Angola destroyed tens of thousands of explosive devices in 2012

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More than 30 000 explosive devices, among them grenades, landmines, anti-personnel and anti-tank mines, were destroyed during de-mining operations in four provinces of Angola in 2012, resulting in huge tracts of previously unusable agricultural land being cleared.

Angola remains awash with unexploded ordnance which includes landmines, grenades, anti-tank and anti-personnel mines which were left-over from the 1975 – 2002 civil war, which pitted the People’s Movement for the Liberation of Angola (MPLA) against the National Union for the Total Independence of Angola (UNITA). Despite the end of the war, the country remains riddled with unexploded ordnance which the government and international partners are slowly clearing.

During 2012, unexploded ordnance was cleared in the central province of Malanje where the National Institute of Demining (INAD) and the 5th Demining Brigade of the Angola Armed Forces (FAA) destroyed 17 561 explosive devices. The ordnance, which was found in the Carreira de Tiro 3 and Cangambo areas included anti-personnel mines, anti-tank mines and assorted high and low calibre munitions. The operation in Carreiro de Tiro 3 cleared a 13.4 kilometre perimeter of land while the residents of Cungambo recovered 2.1 million square metres of agricultural land.

FAA brigade commander in the southern Cunene province, General Benjamin Angelo, said the army detonated 10 162 explosive devices and cleared 890 000 square metres of land in the Cuvelai, Kwanhama and Namacunde districts in 2012.

In the central province of Huambo, INAD provincial officer Victor Jorge said the organisation destroyed 4 462 explosives devices and cleared 1.3 million square metres of agricultural land which has since been handed back to the communities. The devices included grenades, landmines and ammunitions of various calibres.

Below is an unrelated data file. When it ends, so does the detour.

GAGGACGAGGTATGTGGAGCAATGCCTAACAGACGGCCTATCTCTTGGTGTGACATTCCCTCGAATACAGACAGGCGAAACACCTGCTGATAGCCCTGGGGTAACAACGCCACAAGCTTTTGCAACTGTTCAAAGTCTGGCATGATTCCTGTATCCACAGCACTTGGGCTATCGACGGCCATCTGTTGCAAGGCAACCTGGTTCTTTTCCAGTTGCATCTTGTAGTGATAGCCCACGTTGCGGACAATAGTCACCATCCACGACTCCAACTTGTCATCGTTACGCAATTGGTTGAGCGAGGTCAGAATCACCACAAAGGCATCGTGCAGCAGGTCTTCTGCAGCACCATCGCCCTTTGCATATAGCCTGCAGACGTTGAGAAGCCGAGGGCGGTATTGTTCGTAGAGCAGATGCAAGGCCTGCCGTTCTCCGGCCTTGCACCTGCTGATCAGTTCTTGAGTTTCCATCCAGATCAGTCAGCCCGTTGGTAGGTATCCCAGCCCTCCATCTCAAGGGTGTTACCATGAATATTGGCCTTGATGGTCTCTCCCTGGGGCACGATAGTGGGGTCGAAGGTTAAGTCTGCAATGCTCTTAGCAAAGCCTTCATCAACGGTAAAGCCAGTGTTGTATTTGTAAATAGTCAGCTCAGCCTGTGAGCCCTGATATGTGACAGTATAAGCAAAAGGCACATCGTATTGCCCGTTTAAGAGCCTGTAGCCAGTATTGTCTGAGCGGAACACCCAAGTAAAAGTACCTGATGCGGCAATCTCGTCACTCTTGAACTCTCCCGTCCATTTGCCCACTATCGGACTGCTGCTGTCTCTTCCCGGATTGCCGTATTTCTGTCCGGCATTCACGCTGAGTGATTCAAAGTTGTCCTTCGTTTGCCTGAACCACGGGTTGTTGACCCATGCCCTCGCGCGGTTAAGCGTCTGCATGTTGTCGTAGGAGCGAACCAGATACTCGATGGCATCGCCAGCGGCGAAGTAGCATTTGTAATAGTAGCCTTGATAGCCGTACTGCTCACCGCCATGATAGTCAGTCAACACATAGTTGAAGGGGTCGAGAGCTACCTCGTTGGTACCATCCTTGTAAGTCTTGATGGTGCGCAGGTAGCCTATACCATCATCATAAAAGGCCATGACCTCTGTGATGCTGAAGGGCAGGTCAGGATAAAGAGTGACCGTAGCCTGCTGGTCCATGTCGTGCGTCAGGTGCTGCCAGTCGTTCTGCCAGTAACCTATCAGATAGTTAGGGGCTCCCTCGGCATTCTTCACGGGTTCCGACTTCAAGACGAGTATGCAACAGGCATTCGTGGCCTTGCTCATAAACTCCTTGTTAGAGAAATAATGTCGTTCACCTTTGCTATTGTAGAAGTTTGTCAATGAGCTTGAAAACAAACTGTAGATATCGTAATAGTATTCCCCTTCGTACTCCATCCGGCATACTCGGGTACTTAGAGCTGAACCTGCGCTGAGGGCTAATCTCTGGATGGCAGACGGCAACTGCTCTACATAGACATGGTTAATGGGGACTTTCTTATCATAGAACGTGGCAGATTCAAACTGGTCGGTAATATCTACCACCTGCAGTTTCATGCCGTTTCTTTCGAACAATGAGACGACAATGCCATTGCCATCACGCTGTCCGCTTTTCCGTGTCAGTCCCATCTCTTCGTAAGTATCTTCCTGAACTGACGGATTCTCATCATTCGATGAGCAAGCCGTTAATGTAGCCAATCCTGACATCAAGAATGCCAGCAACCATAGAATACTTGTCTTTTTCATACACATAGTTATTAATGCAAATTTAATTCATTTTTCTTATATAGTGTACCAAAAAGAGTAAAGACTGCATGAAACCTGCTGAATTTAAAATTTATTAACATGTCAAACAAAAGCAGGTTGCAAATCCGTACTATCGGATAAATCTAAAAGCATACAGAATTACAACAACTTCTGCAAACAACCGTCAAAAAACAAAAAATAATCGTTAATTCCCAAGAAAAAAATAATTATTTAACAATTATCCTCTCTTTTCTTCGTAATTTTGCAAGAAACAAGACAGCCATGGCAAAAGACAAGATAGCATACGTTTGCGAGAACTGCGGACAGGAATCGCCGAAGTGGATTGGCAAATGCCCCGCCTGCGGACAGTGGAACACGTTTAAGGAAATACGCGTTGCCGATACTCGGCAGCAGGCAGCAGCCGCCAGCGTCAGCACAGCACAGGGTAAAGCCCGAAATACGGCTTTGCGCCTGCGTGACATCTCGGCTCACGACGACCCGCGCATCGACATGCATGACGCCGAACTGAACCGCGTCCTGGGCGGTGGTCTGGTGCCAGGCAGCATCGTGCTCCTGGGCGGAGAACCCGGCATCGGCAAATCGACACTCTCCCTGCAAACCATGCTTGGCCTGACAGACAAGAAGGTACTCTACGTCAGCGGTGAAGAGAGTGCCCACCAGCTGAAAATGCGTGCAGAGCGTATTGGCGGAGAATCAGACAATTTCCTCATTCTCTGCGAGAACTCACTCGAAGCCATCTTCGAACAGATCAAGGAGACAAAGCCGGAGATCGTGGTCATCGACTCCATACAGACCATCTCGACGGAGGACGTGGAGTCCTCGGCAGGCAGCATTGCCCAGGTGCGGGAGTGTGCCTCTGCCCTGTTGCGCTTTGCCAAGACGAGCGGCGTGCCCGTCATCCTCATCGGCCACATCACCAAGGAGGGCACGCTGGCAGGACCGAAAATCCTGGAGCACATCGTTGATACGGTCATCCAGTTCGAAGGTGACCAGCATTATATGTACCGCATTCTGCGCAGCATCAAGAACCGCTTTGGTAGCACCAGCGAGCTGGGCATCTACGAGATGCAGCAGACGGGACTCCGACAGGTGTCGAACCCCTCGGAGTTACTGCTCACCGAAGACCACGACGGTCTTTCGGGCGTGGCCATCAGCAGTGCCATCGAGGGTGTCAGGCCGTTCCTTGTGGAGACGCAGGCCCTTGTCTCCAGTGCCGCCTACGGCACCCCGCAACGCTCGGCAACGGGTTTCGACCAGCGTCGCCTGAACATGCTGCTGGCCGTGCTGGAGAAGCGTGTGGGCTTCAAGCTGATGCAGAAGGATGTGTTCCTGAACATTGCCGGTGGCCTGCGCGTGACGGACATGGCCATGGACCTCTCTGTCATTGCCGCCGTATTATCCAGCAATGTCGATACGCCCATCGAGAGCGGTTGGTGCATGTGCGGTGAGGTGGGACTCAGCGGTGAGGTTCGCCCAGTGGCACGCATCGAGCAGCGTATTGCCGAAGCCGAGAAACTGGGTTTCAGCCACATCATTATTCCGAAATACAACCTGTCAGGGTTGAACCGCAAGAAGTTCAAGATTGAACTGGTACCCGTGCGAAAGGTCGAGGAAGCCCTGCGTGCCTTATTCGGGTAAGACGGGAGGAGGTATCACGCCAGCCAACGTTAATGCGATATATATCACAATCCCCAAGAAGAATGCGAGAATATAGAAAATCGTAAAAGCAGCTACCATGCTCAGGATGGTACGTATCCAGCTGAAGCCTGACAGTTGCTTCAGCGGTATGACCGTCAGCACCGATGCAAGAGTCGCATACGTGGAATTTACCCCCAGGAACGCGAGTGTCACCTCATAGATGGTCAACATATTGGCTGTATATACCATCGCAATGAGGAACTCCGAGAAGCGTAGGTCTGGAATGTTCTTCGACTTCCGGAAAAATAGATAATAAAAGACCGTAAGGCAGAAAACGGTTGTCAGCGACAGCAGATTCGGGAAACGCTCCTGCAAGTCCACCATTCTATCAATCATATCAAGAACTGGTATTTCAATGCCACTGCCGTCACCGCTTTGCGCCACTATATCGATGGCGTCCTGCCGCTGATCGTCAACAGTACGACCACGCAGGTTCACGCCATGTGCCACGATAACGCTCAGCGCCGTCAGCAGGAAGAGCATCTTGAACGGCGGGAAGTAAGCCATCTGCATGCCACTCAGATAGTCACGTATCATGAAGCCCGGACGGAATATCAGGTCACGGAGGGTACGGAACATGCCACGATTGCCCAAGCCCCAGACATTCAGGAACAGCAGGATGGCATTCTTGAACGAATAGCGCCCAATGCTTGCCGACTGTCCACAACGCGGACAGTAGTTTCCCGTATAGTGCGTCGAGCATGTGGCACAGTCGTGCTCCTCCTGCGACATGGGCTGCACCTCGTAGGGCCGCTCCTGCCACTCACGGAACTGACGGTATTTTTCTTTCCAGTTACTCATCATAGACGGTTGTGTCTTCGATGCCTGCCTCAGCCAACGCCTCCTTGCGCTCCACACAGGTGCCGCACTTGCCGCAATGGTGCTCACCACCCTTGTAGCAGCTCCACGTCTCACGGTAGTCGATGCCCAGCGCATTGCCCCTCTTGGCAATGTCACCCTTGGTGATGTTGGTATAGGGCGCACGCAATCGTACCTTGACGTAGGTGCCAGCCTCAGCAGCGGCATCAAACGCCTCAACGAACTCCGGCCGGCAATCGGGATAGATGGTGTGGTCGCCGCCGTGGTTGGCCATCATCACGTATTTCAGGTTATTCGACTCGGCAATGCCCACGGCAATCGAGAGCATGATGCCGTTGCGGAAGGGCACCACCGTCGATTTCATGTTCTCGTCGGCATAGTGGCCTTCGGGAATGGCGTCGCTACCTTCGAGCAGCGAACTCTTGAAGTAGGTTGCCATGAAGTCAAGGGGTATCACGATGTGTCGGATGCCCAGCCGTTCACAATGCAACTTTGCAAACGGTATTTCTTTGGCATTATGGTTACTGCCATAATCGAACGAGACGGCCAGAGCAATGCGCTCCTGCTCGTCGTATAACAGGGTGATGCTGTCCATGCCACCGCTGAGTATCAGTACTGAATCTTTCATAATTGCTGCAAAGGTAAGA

Halo Trust, a British non-governmental organisation engaged in de-mining operations around the world also reported that it destroyed 582 explosives devices in the central Bie Province. The organisation’s head of operations in Angola Cristovao Alfredo told local media that the devices included 125 landmines, 112 anti-personnel mines, 13 anti-tank mines, hand grenades and an assortment of high calibre weapons and munitions.

Although there are no officials figures, INAD said more landmine clearance work has been done in the Kwanza Norte and Huila provinces. According to Landmine Impact Survey of 2007, Angola remains heavily contaminated with landmines and other Explosive Remnants of War (ERW) which were planted during the 1975-2002 conflict.

The survey found that the country has 3 293 areas which is identified as suspected hazardous areas (SHA) because of heavy landmine and cluster munition concentrations. The suspected harzardous areas are located in 1 900 mine-impacted communities, which occur in 383 out of Angola’s 557 districts and directly affect the livelihoods of 2.4 million people across the country. In October 2011, the Angolan government launched the first national database of landmine victims.

The database is expected to give service providers, government ministries and aid agencies detailed information on landmine victims and help them formulate ways of helping and re-integrating them into local communities. In 2005, the number of landmine victims across the war ravaged southern and central provinces of Angola was estimated at 130 000.

In December last year, the State Parties to the Ottawa Convention, a group of states which are against the use of anti-personnel landmines met in Geneva, Switzerland and approved Angola’s request for international de-mining operations in the country to continue for another five years, saying the country needs more time to remove or detonate landmines and other explosive ordnance. Angola is a member of the group.



The State Parties to the Ottawa Convention sponsors elements of Angola’s de-mining programme. The country also remains awash with small arms, which are still being discovered in caches, especially in the southern and central parts of the country where the civil war was concentrated.